Launched in 2009, eBook Partnership provides a variety of publishing services, including distribution to popular channels. This distributor stands out for its fee-based model; while the other distributors in this lineup charge a share of royalties over the lifetime of the book, eBook Partnership has a one-off $99 fee per title and does not collect commissions on royalties. Authors will collect the same royalties as if they had gone direct to the retailer.

Conversion to EPUB and MOBI is not free; there is a $249 charge per title. Fixed-format conversion is also available at that same price. The quality of the conversion is superb, and compatible with all of the top sales channels. The service allows up to six free metadata or file updates per title per year; additional updates incur a $10 fee. ISBNs are provided at no charge.

eBook Partnership has earned a reputation for outstanding customer service and responsiveness.

The up-front fee, full pass-through of royalties, separate conversion fees, and limited metadata updates make eBook Partnership a more attractive option for experienced and high-selling authors, and less so for the novice author.


We'll revisit distributors and aggregators in 2018 with a tremendously expanded comparison of the key players. And if a service looks too good to be true in future, we'll all be more cautious.

In the meantime, as the market continues to shake down, how are you planning to distribute your books? Let us know in the comments below!

Pronoun is dead. Where can #IndieAuthors can go next? — by @JohnDoppler Click To Tweet

Author: John Doppler

From the sunny California beaches where he washed ashore in 2008, John Doppler scrawls tales of science fiction, urban fantasy, and horror -- and investigates self-publishing services as the Alliance of Independent Authors's Watchdog. John relishes helping authors turn new opportunities into their bread and butter and offers terrific resources for indie authors at Words on Words. He shares his lifelong passion for all things weird and wonderful on The John Doppler Effect.


This Post Has 28 Comments
  1. Thanks for the amazing resource John! Quick question. Pronoun worked great for me because in my niche I could charge $29.99 for my highly technical e-book and get 65% royalties. Are there any services that provide this type of royalties for higher priced books? Thanks Again.

  2. Thanks a lot for what I’ve seen so far is the best summary yet. I have a question though: If my book is on preorder at Pronoun atm, to be released in Dec., can retailers still deliver it to the customers who preordered if I move it to another platform before release? Or do I have to wait with moving until after release and then have to change all the urls and buy links (which I wanted to avoid of course, by moving prior to release). Thanks for an answer, maybe I’m overthinking?

    1. Hi Sarah,
      If you change distributors, your preorders will be canceled. For that reason, it might be better to wait until December, especially if you have a large number of preorders who might not submit orders again after cancellation.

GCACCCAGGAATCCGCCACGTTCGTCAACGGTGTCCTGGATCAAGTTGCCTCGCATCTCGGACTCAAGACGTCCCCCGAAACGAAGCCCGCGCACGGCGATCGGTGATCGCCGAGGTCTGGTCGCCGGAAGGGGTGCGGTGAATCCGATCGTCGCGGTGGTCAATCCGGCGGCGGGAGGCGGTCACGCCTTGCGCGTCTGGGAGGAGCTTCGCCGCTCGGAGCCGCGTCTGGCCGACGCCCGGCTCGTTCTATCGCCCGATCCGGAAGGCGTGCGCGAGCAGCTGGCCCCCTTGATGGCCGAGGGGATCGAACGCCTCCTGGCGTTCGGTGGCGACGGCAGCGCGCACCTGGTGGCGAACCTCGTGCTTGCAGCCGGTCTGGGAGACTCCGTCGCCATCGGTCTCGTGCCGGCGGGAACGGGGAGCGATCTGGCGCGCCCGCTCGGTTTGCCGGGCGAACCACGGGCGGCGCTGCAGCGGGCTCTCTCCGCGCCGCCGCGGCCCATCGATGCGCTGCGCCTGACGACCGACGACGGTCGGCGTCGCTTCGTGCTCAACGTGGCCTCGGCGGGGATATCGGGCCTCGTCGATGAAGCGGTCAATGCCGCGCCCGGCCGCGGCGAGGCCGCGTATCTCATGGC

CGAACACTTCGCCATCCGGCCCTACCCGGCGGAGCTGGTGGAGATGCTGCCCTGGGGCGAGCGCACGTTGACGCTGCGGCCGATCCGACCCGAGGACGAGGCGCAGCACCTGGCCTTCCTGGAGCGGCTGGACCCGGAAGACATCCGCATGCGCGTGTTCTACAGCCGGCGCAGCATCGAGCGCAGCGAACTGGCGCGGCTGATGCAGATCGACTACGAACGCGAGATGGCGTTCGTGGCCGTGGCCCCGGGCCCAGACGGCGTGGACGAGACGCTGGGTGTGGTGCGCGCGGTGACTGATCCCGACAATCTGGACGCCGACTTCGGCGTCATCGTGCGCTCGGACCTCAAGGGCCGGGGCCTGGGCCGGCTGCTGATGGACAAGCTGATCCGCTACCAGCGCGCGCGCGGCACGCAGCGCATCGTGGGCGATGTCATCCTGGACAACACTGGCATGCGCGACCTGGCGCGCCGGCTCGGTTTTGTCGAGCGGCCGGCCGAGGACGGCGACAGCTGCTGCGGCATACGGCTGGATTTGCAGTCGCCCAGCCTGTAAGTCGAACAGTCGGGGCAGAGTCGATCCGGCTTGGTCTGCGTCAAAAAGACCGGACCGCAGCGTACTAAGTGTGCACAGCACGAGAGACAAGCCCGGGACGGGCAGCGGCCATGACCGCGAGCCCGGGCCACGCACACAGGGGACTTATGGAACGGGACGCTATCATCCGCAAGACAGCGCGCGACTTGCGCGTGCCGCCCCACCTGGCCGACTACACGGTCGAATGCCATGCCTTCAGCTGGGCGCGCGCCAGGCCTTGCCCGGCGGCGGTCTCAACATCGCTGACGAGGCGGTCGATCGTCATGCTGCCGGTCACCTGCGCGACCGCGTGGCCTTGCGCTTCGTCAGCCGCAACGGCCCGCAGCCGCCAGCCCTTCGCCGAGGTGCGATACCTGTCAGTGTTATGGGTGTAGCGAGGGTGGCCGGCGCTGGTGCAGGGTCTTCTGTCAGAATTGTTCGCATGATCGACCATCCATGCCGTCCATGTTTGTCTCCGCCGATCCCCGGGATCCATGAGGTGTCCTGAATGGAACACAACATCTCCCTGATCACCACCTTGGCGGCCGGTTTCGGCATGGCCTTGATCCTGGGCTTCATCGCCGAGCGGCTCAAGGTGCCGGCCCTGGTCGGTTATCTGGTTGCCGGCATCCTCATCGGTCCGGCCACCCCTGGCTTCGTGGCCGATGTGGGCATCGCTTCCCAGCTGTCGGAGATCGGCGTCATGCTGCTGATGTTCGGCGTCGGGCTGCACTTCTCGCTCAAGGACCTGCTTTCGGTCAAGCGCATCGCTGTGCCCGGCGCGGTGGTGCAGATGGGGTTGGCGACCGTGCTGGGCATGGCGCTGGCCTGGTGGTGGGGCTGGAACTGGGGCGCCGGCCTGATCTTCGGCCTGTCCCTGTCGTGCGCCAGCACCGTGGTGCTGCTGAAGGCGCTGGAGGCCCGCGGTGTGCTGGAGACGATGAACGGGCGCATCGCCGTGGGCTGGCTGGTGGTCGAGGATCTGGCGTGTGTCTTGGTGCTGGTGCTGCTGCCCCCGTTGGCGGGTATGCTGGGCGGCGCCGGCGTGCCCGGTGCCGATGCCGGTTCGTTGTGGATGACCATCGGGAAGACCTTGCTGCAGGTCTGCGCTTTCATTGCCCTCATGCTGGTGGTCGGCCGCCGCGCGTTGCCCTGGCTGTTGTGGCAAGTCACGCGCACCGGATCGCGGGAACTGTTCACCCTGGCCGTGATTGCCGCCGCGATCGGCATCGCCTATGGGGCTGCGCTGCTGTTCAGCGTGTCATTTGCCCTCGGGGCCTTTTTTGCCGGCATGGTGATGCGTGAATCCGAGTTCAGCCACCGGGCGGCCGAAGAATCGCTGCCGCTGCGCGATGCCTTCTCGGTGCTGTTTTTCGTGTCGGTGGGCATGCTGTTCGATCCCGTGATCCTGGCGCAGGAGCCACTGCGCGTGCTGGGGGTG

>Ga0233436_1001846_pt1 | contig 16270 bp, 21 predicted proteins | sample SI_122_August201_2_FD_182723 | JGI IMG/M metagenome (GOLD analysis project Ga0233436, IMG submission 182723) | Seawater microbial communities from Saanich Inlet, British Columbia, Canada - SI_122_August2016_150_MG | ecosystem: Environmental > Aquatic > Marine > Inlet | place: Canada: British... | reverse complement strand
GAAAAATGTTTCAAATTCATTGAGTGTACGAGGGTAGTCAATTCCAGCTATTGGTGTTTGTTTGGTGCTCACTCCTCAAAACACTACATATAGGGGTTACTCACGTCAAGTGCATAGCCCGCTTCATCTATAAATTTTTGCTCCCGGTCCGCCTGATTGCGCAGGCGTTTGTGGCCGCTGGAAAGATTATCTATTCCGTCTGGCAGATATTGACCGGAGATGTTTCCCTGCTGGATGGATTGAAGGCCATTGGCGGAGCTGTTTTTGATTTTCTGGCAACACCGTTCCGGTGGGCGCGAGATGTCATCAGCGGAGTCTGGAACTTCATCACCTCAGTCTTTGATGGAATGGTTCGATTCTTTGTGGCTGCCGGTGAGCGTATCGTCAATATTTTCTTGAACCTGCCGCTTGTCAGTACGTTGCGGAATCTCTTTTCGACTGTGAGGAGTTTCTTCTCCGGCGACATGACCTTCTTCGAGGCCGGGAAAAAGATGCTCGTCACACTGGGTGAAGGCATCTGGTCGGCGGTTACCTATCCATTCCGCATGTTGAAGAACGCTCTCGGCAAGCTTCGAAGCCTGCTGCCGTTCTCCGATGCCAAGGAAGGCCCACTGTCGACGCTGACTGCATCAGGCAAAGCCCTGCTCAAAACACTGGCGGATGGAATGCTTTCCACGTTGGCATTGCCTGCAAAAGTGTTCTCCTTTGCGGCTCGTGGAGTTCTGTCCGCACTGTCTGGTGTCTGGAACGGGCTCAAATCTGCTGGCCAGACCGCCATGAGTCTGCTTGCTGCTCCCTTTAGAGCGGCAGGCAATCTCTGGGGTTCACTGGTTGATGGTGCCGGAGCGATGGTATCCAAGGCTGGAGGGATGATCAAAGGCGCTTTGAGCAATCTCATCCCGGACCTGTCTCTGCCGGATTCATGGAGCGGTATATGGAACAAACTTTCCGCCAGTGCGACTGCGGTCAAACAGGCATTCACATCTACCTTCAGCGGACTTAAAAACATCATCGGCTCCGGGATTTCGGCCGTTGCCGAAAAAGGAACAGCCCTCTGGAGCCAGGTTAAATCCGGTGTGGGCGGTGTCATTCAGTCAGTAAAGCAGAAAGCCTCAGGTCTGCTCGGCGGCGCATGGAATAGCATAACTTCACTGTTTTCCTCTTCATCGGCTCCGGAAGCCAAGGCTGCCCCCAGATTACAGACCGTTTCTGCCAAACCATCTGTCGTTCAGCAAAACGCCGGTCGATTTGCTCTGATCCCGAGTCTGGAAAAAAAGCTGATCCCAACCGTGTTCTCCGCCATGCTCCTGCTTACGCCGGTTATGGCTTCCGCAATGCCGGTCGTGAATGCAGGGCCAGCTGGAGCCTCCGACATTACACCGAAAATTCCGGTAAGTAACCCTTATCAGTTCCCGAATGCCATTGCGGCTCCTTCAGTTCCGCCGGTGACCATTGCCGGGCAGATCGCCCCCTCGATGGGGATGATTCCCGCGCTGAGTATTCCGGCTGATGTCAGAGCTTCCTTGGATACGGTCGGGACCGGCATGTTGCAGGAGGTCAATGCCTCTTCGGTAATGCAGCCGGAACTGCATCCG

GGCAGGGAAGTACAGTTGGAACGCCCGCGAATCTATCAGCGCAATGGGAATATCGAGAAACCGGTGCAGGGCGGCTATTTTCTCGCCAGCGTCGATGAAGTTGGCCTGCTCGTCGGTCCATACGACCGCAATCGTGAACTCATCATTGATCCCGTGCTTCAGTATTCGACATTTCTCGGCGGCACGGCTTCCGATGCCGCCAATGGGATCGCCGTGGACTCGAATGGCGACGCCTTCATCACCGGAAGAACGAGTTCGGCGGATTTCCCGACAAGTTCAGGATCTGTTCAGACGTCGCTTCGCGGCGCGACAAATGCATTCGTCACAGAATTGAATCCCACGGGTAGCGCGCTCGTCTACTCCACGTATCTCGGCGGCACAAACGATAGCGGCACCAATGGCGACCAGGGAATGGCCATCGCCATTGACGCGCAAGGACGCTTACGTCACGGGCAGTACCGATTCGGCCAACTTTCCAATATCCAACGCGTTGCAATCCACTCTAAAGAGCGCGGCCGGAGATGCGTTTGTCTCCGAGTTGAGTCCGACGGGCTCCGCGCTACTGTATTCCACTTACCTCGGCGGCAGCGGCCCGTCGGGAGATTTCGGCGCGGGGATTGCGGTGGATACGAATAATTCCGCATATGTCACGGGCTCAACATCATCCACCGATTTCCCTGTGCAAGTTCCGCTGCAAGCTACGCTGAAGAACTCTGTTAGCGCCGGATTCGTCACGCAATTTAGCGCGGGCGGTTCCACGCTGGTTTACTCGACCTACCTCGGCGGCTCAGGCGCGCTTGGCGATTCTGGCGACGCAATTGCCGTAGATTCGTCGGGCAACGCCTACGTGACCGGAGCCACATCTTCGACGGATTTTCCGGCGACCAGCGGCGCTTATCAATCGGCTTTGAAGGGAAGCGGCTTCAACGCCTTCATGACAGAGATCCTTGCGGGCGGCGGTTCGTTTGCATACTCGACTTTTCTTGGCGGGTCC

Although it doesn’t apply in your case, authors with preorders scheduled *after* January 15 are eligible for compensation from Pronoun, if they withdraw their book from the service before November 30.

      Books scheduled for release prior to January 15 should ride it out to avoid losing those sales.

  3. But do any of them allow free books on Amazon? I use KDP for all my pay books and only used Pronoun for freebies on Amazon and Google. I see you mentioned about the free settings earlier in the article but find no mention of it in the breakdowns, though I may have missed something because I’m on my phone and it keeps reloading so I have to try to find where I left off and start over. Love technology, lol!

    1. Unfortunately, that’s a Pronoun feature that’s hard to equal. Their special arrangement with Amazon was unique, and I’m not aware of any distributors that have been able to duplicate it.

  4. Great roundup! I’m already direct to amazon, and using D2D for other venues. Only recently had I used Pronoun (early Sept/Oct) specifically for GooglePlay, so I’m not impacted to the degree others are. After reading many discussions, I opted for PublishDrive. Anxious to see how this shakes out.

  5. You did not mention Bookbaby.com. $249 qualtity conversion the largest distribution network, 100% of what the retailers gives in royalties, a site to sell thru where you get 85%, trending reports for ibooks and kindle, can pay as often as weekly, easily manage your own metadata, you can still do kdp, self publishing specialists based in the US ready to help you, industry thought leaders (blog, massive surveys/whitepaper, and we just had a conference with 400 people there). Not to mention we can edit, design, and have the best POD program. Don’t believe me? Give us a call.